Astronomers discover Earth-like world with THREE red suns just 22.5 light-years from our home planet
- The rocky exoplanet follows a tight orbit around the biggest of the three stars
- One star would look giant in the planet’s sky and the other two much smaller
- The new world was spotted with NASA’s Transiting Exoplanet Survey Satellite
- Detecting exoplanets in trinary star systems is particularly complicated
Astronomers have found a rocky, Earth-like world with three red suns — one of which would look enormous in its skies — a mere 22.5 light years away from the Earth.
Each of the three stars is a so-called M dwarf — active, but smaller in size than our sun — that circle around each other in a complex orbits
The planet was discovered using NASA‘s Transiting Exoplanet Survey Satellite (TESS), which launched in 2018 to find new worlds around neighbouring stars.
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Astronomers have found an Earth-like world with three red suns — one of which would look enormous in its skies — a mere 22.5 light years away from the Earth. Pictured, an artist’s impression of a similar planet in a trinary star system
The world was spotted by astronomer Jennifer Winters of the Harvard-Smithsonian Center for Astrophysics and colleagues by looking for the periodic dimming of light from the main star as the planet repeatedly passes — or transits — in front of it.
The planet — which has been named LTT 1445Ab — orbits close to the primary star, at just one-tenth of the distance between the Sun and Mercury.
Standing on the alien world, ‘you’d see one big orange sun and two much smaller orangey–red suns in the distance,’ Dr Winters told Live Science.
‘The primary star would look really big in the sky. It’s really close,’ she added.
‘The other two are much farther away. They’d look about 100 times brighter than Venus, and about the same size in the sky.’
At present, researchers are unsure when and how the three suns would appear to rise if viewed from the surface of LTT 1445Ab, as it is not clear at what angle or speed the exoplanet is turning.
However, further studies of the orbits of the three stars may be able to discern this in the future.
To date, LTT 1445Ab is the second-closest exoplanet to Earth spotted using the transiting detection method — and the nearest that orbits an M dwarf star.
Although the planet is freshly-discovered, scientists have known about the three stars for decades.
‘The reason we probably haven’t found [LTT 1445Ab] before is because it is in this triple system,’ said Dr Winters.
‘A lot of these planet-search surveys avoid these kinds of systems.’
Each of the three stars, seen here in inverted colours, is a so-called M dwarf — active, but smaller in size than our sun — that circle around each other in a complex orbits
The reason for this, Dr Winters told Live Science, is that have multiple stars in the same system — and, accordingly, extra sources of light — can make picking out the signal of a transiting planet very difficult.
Dr Winters was attracted to the three-star system because of her research focus on M dwarf stars which, until recently, had not attracted much interest from exoplanet hunters.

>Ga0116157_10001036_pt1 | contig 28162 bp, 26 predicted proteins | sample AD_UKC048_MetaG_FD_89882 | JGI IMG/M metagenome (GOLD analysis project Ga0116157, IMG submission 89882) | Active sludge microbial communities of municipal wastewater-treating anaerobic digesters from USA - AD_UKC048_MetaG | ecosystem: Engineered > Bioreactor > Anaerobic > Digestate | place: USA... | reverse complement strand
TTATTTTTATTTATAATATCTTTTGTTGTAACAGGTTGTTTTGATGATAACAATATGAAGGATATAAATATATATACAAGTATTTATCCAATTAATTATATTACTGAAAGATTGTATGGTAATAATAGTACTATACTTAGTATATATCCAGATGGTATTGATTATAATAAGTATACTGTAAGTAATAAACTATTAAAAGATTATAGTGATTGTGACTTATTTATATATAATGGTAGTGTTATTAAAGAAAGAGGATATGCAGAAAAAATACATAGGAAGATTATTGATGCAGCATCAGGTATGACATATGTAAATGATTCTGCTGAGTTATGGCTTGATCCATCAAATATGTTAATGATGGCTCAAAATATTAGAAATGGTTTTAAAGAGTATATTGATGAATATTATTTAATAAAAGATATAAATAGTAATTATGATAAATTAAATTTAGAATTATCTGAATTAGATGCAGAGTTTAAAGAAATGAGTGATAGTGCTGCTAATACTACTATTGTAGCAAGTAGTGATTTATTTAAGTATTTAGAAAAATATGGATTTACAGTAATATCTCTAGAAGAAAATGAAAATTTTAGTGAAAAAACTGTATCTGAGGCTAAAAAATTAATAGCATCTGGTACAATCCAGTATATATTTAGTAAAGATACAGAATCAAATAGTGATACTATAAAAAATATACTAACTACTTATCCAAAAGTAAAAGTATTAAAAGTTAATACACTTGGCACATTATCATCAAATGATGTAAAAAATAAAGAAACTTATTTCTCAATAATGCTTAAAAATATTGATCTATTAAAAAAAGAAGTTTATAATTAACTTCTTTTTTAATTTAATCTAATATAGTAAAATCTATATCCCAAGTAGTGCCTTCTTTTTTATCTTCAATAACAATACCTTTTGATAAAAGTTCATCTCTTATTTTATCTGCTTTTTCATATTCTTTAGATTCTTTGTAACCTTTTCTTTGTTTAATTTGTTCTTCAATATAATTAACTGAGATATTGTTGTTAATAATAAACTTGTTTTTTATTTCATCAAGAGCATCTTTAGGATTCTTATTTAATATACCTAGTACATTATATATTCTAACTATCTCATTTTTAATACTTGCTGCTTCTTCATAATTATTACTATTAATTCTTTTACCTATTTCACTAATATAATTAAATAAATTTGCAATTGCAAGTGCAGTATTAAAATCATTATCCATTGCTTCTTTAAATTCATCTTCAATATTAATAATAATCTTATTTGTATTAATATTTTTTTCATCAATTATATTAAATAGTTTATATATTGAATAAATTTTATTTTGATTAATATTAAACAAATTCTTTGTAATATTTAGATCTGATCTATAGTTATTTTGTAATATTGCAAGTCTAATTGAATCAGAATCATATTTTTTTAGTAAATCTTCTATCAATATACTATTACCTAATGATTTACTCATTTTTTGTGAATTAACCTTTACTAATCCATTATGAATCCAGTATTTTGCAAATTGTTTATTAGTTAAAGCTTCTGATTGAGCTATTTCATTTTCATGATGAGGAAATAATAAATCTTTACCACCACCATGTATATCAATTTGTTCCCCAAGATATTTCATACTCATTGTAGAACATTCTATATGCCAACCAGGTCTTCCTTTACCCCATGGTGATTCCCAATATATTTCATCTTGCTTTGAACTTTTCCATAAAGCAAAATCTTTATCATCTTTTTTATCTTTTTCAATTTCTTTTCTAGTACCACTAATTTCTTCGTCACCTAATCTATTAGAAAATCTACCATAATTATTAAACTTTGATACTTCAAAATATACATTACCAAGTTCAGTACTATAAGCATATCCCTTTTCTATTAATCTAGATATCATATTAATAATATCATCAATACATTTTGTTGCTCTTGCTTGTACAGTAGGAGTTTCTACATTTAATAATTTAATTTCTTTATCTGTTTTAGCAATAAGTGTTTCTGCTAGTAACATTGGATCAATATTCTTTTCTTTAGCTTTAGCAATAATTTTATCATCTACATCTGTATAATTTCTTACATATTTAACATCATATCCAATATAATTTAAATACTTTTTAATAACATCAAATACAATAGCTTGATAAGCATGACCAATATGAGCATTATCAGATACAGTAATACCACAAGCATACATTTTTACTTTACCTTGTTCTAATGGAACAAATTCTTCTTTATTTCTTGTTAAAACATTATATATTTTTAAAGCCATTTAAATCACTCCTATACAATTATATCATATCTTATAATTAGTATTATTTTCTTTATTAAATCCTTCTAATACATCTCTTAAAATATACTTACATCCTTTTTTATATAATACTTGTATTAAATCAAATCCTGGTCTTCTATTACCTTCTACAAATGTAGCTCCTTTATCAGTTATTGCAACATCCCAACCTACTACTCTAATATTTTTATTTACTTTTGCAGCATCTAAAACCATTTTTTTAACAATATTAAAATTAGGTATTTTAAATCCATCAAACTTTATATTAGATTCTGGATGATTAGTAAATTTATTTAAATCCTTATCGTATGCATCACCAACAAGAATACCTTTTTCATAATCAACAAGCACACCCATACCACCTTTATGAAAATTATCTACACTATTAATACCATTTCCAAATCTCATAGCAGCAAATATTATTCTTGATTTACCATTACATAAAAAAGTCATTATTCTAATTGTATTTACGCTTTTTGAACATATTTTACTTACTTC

These kinds of stars, she told Live Science, go through a long period of ‘adolescence’ in which they are highly active and emit considerable amounts of radiation.
‘We don’t know yet if planets’ atmospheres are able to survive the high-radiation environment of an M dwarf when it’s really young, so this is going to be an amazing opportunity to study that,’ Dr Winters told Live Science.
‘As [the planet] passes in front of its host star, it is backlit by the light from its host star and we can study the types of molecules that are in its atmosphere — if it has an atmosphere.’
A pre-print of the article, which has not yet been peer-reviewed, can be read on the arXiv repository.
WHAT IS THE TESS SPACECRAFT?
NASA’s new ‘planet hunter,’ set to be Kepler’s successor, is equipped with four cameras that will allow it to view 85 per cent of the entire sky, as it searches exoplanets orbiting stars less than 300 light-years away.
By studying objects much brighter than the Kepler targets, it’s hoped TESS could uncover new clues on the possibility of life elsewhere in the universe.
Its four wide-field cameras will view the sky in 26 segments, each of which it will observe one by one.
In its first year of operation, it will map the 13 sectors that make up the southern sky.
Then, the following year, it will scour the northern sectors.
‘We learned from Kepler that there are more planets than stars in our sky, and now TESS will open our eyes to the variety of planets around some of the closest stars,’ said Paul Hertz, Astrophysics Division director at NASA’s Headquarters.
‘TESS will cast a wider net than ever before for enigmatic worlds whose properties can be probed by NASA’s upcoming James Webb Space Telescope and other missions.’
Tess is 5 feet (1.5 meters) wide and is shorter than most adults.
The observatory is 4 feet across (1.2 meters), not counting the solar wings, which are folded for launch, and weighs just 800 pounds (362 kilograms).
NASA says it’s somewhere between the size of a refrigerator and a stacked washer and dryer.
Tess will aim for a unique elongated orbit that passes within 45,000 miles of Earth on one end and as far away as the orbit of the moon on the other end.
It will take Tess two weeks to circle Earth.